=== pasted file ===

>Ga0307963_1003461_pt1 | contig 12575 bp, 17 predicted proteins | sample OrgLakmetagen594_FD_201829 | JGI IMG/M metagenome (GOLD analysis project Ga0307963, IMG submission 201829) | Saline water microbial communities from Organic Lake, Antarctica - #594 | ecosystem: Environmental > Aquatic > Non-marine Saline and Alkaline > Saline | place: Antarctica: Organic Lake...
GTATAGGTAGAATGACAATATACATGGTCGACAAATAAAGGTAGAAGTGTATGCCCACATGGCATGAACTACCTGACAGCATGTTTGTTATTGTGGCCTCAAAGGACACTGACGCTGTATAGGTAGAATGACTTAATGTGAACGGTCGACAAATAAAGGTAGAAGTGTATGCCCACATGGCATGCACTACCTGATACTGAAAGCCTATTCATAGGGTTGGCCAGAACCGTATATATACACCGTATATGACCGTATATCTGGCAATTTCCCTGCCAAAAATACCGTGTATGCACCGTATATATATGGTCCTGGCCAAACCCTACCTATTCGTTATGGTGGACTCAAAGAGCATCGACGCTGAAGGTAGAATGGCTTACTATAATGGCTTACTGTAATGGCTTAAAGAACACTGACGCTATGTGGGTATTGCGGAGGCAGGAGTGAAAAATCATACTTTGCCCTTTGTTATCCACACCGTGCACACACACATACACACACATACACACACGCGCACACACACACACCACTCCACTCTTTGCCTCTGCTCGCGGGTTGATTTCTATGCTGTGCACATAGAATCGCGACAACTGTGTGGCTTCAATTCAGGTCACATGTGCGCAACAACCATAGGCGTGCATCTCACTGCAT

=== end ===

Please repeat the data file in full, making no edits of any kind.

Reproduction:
>Ga0307963_1003461_pt1 | contig 12575 bp, 17 predicted proteins | sample OrgLakmetagen594_FD_201829 | JGI IMG/M metagenome (GOLD analysis project Ga0307963, IMG submission 201829) | Saline water microbial communities from Organic Lake, Antarctica - #594 | ecosystem: Environmental > Aquatic > Non-marine Saline and Alkaline > Saline | place: Antarctica: Organic Lake...
GTATAGGTAGAATGACAATATACATGGTCGACAAATAAAGGTAGAAGTGTATGCCCACATGGCATGAACTACCTGACAGCATGTTTGTTATTGTGGCCTCAAAGGACACTGACGCTGTATAGGTAGAATGACTTAATGTGAACGGTCGACAAATAAAGGTAGAAGTGTATGCCCACATGGCATGCACTACCTGATACTGAAAGCCTATTCATAGGGTTGGCCAGAACCGTATATATACACCGTATATGACCGTATATCTGGCAATTTCCCTGCCAAAAATACCGTGTATGCACCGTATATATATGGTCCTGGCCAAACCCTACCTATTCGTTATGGTGGACTCAAAGAGCATCGACGCTGAAGGTAGAATGGCTTACTATAATGGCTTACTGTAATGGCTTAAAGAACACTGACGCTATGTGGGTATTGCGGAGGCAGGAGTGAAAAATCATACTTTGCCCTTTGTTATCCACACCGTGCACACACACATACACACACATACACACACGCGCACACACACACACCACTCCACTCTTTGCCTCTGCTCGCGGGTTGATTTCTATGCTGTGCACATAGAATCGCGACAACTGTGTGGCTTCAATTCAGGTCACATGTGCGCAACAACCATAGGCGTGCATCTCACTGCAT